Aunt Allison

"Aunt Allison"
Fanny Craig

(February 9, 1859-March 14, 1933)

Portrait of Fanny Craig from “History & Families Oldham County, Kentucky: The First Century 1824-1924”
Oldham County Historical Society, 1996

Annie Fellows Johnston reveals the real-life inspiration for the character of "Miss Allison" in the "Little Colonel" stories in her foreword to "Mary Ware's Promised Land" published in 1912:


Miss Fannie Craig, Pewee Valley Kentucky
"Aunt Allison"
From The Sunday Herald Post
Louisville, Kentucky
December 23, 1928

Born in Louisville in 1859, Fannie Craig moved to Lloydsboro/Pewee Valley with her family in about 1864 and lived in Edgewood until her death in 1933. Annie Fellows Johnston met the popular Pewee Valley schoolteacher while staying at The Gables in the late 1890s and first introduced her as a character in the stories in Chapter II of “Two Little Knights of Kentucky,” published in 1899:

…As Miss Allison stepped from the car to the station platform, she looked around in vain for the boys who had promised to meet her. Her arms were so full of bundles, as suburban passengers' usually are, that she could not hold up her long broadcloth skirt, or even turn her handsome fur collar higher over her ears. With a shade of annoyance on her pretty face, she swept across the platform and into the waiting­room, out of the cold.

Behind her came a little girl about ten years old, as unlike her as possible, although it was Virginia Dudley's ambition to be exactly like her Aunt Allison. She wanted to be tall, and slender, and grown up; Miss Allison was that, and yet she had kept all her lively girlish ways, and a love of fun that made her charming to everybody, young and old. Virginia longed for wavy brown hair and white hands, and especially for a graceful, easy manner.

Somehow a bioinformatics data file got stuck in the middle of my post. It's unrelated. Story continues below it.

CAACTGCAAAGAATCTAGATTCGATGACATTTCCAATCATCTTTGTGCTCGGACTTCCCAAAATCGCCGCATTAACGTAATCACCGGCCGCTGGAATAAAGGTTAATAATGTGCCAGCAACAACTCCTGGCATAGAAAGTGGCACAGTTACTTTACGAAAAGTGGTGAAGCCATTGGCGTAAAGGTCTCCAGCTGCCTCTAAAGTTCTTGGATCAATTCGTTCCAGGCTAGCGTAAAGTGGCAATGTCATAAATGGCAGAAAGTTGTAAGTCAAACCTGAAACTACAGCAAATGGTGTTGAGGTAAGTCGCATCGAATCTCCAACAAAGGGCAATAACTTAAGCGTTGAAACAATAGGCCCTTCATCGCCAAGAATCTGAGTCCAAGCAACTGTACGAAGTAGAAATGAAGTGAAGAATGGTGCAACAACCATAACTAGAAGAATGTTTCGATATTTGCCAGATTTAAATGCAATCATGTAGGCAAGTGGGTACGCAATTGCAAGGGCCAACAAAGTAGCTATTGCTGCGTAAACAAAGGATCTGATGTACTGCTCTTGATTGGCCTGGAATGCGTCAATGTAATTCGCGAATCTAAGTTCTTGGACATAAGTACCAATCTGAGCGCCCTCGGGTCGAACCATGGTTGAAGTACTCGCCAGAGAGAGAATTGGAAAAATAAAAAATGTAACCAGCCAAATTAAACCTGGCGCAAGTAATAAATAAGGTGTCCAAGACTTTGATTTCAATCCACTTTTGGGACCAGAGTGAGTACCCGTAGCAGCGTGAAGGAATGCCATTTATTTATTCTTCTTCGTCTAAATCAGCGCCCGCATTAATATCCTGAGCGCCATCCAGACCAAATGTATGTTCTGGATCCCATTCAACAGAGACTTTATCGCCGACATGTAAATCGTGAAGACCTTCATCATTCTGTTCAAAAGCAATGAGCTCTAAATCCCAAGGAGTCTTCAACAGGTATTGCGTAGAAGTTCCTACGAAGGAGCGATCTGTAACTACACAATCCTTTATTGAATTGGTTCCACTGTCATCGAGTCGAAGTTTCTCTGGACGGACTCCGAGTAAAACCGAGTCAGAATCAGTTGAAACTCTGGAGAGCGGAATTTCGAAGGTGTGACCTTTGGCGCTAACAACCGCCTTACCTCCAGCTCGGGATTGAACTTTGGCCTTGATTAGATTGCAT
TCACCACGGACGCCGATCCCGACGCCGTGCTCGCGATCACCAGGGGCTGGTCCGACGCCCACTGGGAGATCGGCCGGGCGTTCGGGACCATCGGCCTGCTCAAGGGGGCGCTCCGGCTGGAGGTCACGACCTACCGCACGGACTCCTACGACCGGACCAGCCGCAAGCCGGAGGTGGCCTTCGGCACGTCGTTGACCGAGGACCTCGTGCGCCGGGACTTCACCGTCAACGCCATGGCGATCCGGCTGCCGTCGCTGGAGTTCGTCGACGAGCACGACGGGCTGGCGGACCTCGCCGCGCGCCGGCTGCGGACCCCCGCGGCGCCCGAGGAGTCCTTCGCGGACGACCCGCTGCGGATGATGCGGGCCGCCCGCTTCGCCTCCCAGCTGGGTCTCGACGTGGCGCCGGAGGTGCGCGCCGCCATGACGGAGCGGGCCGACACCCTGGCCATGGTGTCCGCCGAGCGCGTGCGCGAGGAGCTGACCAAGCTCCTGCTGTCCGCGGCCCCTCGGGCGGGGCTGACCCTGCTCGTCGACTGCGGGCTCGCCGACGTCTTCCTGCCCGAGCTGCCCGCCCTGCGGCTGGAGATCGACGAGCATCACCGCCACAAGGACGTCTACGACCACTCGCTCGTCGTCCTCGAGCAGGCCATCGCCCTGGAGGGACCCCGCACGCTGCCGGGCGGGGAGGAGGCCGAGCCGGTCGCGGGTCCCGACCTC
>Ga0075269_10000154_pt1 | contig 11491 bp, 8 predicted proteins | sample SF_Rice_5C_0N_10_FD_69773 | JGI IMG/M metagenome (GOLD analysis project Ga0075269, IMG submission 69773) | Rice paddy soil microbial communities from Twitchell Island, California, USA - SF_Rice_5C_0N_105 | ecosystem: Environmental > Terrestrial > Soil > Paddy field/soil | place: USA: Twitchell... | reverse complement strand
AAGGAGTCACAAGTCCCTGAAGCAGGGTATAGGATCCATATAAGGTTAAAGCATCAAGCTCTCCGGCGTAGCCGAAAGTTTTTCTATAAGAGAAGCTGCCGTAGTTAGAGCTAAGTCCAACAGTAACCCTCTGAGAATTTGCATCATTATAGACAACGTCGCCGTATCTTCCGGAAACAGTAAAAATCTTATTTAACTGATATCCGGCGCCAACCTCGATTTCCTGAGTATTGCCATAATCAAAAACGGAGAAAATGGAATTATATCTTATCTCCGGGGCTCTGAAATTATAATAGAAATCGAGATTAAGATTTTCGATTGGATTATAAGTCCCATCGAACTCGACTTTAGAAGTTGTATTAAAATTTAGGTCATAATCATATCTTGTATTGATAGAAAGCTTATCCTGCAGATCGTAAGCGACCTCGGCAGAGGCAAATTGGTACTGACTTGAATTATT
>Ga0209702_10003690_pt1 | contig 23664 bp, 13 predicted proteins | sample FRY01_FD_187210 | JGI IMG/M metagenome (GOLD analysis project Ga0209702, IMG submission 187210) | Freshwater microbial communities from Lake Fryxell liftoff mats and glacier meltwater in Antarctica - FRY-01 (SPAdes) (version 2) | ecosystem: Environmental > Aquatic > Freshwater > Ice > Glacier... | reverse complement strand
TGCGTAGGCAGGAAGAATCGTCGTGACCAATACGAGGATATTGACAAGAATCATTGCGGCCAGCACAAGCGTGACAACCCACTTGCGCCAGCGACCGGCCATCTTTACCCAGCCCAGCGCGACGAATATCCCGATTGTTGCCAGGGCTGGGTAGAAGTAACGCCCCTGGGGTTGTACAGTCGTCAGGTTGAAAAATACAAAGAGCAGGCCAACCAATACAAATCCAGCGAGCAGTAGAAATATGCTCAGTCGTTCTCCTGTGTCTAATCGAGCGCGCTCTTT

Photos of Fanny Craig show that she looked very much as described in the books – tall, slender and graceful with wavy brown hair and white hands. And always elegantly dressed, thanks to clothes given to her by her wealthy sister, Louise Culbertson -- “Aunt Elise” in the stories.

Fannie Craig at home in Edgewood's long drawing room,
known to the local children as the music room

Although Annie Fellows Johnston never provides any clues about the fictional Aunt Allison’s vocation, we know that her real life model was a graduate of the Kentucky College for Young Ladies  -- “Lloydsboro Seminary" in the books -- and later taught there herself. She also taught music -- piano -- in Edgewood's long drawing room. After the Kentucky College for Young Ladies closed, she opened the Villa Ridge School behind her home. She was also a member of the Pewee Valley Presbyterian Church and served as librarian and organist as well as a Sunday school teacher there for many years.

Famous Little Colonel characters help plant a tree, 1903
Fannie Craig is one of several famous Little Colonel characters pictured in this 1903 tree planting
 at the Pewee Valley Presbyterian Church, located across from Edgewood's stone gates

The only reference Annie Fellows Johnston makes to Aunt Allison's work as a teacher is in Chapter IX of the "The Little Colonel's House Party" is to her volunteer work with the Valley's African American children:

...It was by its weird light that the charades were played, when the feast had been cleared away. Miss Allison arranged them. The actors were all little negroes…

"It's Sylvia Gibbs's family," explained Miss Allison, to the girls." Our circle of King's Daughters had them under its wing all winter, or they would have starved. When I discovered what heathen they were, I turned missionary and taught them an hour every Sunday afternoon. They will do anything for me now, and are such clever little mimics that I know they can act the charades charmingly. Besides, they will give us a cakewalk afterward, and sing for us like nightingales."

This reference appears to be based on fact. Pewee Valley photographer Kate Matthews  took a picture of Fanny Craig, below,  teaching African American children:

Fanny Craig teaching Pewee Valley’s African American children in a Kate Matthews photograph.
From “Land of the Little Colonel,” published in 1974 by Mrs. John S. Smith

Annie Fellows Johnston also makes several telling observations about the personality traits that made the fictional Aunt Allison-- and her real life model -- so beloved by the children of Lloydsboro Valley: 

From Chapter XII of "The Little Colonel's Christmas Vacation:"